Other discussions included the status of some peoples research on lights while others shared their reason for being interested in Australian lighthouses.

We are now all looking forward to the Subscribers Galah Session on Sunday 12th December 2004 which should be a lot larger due to the fact that we have about 6 times the amount of subscribers.

Email Malcolm Macdonald


Notices

Subscribers Galah Session

Galah Session: A period allocated for informal conversation over an outback radio network, allowing regular opportunities for people in remote areas to chat. The galah session is so named because galahs gather together in flocks and have raucous calls. Galah is a borrowing (first recorded 1862) from the Gamilaaraay language of the indigenous Kamilaroi people, northern New South Wales. First recorded 1956.
Background:

At the AGM I raised the issue of having informal chat (Galah) sessions for members on a regular basis, say one evening six time a year, and for Bulletin subscribers say one day twice a year.

There seemed to be a immense amount of value gained for all involved, and of course for LoA Inc by having those of you who had not been in contact with one another before meeting on the Net in the AGM chat room.

For members I see it as vehicle to increase your participation and to give you back a sense of belonging.

For friends and subscribers it is also an opportunity for you to meet, get to know one another, and increase the chance of you possibly moving forward to becoming financial members.

After very successful Members Galah Session we look forward to the Friends and Subscribers Galah Session. We anticipate around 10 times the number of people involved, from different time zones, from all over the world.

You do not need to be a financial member if you wish to participate.

Subscribers Galah Sessions:

Unlike the Members session, this will be held in an open chat room, and scheduled only twice a year for friends and Bulletin subscribers.

For the convenience of everyone in all international time zones, this chat session will run over twelve hours on a Sunday.

The first one will be on Sunday 12th December 2004, all day (10-12 hours) EST (AU). All subscribers will be sent an email with details on procedure about ten days before the event.

Galah Links:

Galah Session
Galahs
Galah (Cacatua roseicapilla)
The Birds of Cockatoo Island
Galah Rain by Jane Downing
Galah Desktop @1024px


Pre-Xmas Gathering in South Australia

Maatsuyker Island Lighthouse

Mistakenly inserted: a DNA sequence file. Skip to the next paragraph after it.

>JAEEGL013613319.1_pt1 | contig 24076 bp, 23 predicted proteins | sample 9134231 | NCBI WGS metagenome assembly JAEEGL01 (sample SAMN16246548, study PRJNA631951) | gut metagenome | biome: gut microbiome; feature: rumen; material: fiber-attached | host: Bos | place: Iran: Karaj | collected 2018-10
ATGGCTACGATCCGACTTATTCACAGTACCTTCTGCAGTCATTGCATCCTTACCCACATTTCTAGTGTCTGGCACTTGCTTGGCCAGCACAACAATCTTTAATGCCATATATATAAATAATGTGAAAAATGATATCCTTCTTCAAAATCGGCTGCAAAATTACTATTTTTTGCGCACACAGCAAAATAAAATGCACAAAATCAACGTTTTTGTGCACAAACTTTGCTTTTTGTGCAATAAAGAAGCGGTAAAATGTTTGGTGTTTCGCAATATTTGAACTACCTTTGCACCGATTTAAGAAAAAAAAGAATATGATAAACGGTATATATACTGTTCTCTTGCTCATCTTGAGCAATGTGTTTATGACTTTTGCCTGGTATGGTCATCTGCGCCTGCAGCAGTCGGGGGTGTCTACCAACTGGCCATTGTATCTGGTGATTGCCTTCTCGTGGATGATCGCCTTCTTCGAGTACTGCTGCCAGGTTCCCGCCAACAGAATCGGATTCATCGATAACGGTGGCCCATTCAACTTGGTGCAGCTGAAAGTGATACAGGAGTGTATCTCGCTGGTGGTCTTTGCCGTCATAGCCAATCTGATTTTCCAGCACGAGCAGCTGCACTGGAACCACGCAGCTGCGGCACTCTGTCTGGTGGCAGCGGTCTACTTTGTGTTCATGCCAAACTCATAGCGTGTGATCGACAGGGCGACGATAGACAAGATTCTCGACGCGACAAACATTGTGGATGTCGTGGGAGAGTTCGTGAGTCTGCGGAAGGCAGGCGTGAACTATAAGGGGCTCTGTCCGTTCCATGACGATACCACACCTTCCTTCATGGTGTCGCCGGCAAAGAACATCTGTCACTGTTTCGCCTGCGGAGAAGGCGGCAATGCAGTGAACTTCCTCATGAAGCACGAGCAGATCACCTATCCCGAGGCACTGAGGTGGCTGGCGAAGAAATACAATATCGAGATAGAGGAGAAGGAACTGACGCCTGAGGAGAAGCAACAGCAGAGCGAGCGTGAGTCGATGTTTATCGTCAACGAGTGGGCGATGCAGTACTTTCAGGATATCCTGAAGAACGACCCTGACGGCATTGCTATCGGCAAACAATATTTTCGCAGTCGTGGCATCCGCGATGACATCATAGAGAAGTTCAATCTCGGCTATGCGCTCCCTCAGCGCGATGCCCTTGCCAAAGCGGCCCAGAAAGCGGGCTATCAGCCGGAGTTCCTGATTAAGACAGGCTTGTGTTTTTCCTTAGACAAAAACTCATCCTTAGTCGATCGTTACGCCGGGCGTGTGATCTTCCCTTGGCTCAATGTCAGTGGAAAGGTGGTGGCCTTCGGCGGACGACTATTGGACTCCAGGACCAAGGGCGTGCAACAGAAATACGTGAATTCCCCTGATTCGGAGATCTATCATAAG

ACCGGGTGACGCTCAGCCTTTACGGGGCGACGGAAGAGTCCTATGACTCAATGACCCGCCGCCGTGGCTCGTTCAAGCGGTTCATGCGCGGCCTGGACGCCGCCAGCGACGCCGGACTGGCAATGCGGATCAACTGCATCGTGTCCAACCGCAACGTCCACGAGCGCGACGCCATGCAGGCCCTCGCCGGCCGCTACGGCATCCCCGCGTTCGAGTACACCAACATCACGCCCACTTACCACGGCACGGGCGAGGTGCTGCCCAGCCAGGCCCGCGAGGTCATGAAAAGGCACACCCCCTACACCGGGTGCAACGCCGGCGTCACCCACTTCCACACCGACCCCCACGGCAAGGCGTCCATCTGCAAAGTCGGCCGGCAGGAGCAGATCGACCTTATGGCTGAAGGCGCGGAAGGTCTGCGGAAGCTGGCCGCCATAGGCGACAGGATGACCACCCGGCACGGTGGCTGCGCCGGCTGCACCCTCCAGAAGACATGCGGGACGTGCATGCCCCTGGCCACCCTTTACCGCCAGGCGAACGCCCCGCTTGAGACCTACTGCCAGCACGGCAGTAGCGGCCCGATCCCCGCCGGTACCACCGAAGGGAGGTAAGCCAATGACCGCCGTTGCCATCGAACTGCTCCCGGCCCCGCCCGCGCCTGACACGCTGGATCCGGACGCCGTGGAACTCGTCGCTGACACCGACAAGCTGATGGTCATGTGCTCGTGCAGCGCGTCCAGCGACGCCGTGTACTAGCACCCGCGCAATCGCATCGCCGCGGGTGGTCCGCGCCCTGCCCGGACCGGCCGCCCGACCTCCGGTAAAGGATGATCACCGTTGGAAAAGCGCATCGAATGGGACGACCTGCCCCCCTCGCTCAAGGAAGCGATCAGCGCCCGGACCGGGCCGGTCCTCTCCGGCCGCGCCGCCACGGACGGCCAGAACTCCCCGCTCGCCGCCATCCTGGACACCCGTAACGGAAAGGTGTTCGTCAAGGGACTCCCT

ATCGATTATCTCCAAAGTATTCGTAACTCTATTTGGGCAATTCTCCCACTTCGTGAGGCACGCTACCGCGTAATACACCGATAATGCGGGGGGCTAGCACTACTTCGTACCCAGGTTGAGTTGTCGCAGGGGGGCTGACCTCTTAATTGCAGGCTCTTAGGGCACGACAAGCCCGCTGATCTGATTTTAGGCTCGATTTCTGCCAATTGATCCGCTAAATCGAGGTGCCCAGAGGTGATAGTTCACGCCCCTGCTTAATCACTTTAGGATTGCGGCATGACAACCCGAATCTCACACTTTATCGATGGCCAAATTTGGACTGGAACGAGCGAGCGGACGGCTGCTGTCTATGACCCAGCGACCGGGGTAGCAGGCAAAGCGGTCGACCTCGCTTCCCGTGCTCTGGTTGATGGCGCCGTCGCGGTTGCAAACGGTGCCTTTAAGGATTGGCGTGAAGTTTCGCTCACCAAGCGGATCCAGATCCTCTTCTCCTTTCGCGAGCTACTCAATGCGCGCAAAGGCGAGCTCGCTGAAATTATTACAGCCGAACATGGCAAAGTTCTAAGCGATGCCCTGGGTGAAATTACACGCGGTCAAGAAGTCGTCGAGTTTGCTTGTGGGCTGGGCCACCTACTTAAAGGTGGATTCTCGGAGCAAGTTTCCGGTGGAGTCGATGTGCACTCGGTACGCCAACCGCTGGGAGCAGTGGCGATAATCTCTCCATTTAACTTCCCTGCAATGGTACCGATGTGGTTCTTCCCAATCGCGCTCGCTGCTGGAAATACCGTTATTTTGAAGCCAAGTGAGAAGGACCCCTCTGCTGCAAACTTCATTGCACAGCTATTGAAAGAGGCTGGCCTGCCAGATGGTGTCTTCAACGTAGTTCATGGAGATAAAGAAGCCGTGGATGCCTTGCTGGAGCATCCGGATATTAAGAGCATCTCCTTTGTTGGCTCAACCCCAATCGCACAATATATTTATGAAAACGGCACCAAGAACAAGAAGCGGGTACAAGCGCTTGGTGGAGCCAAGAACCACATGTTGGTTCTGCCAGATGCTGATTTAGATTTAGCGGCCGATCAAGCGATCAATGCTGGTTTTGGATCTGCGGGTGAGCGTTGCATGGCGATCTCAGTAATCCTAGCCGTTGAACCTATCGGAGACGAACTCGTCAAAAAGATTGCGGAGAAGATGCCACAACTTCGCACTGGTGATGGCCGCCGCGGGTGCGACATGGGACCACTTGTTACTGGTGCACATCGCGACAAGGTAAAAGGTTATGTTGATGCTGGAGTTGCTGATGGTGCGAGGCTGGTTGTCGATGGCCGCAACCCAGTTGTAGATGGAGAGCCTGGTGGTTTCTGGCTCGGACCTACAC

Robert Mock on the Cape Jaffa Platform

Photo: Robert Mock

Maatsuyker Island Lighthouse
Port Adelaide Lighthouse ablaze

Photo: Garry Searle

For a long time many of you from South Australia have been asking if we could come over to meet you all. I too have been promising too for just as long as you have been asking.

Now we have finally got our act together. Denise Shultz, Steve Merson and myself would like to invite all friends and members to meet with us at the following two occasions:

Friday 3rd DEC 2004 - SE South Australia: 

  • Friday evening - Tea in Kingston
  • Saturday Morning - Possible trip to Cape Jaffa Platform, or
  • Tour of the relocated Cape Jaffa Lighthouse

We will need numbers for each of the BBQ, boat trip and lighthouse so indicate you intentions of coming

Email Malcolm Macdonald
Phone Malcolm (03) 5256 2939

Saturday 4th DEC 2004 - Port Adelaide South Australia: 

  • Early evening - Tour of Port Adelaide Lighthouse
  • Evening - Light up of Port Adelaide Light
  • Evening - Dinner while viewing the light

We will need numbers for both the lighthouse tour and dinner so indicate you intentions of coming

Email Garry Searle
Phone Malcolm (03) 5256 2939


Site Managers for Bustard Head

Bustard Head Lightstation from the Air [Photo: Stuart Buchanan ]
Bustard Head Lightstation from the Air

Photo: Stuart Buchanan

The Bustard Head Lighthouse Association is calling for expressions of interest from couples interested in being relieving Site Managers for 1 to 2 month periods.

Please reply with your relevant background details to:

The Secretary
Bustard Head Lighthouse Association
C/- PO Box 282
Agnes Waters Q467


Letters

Goose Island drowning - Thomas Dickinson

Dear Sir

The Goose Island Lightstation [Photo:  AMSA]
The Goose Island Lightstation

Photo:  AMSA

My wife & I are researching her family history.

From family anecdotal information, her Great Grandmother Mary Maria Louisa Dickinson related the passing of her first husband Thomas Dickinson by drowning in 1922 while collecting the mail for the Goose Island Lighthouse.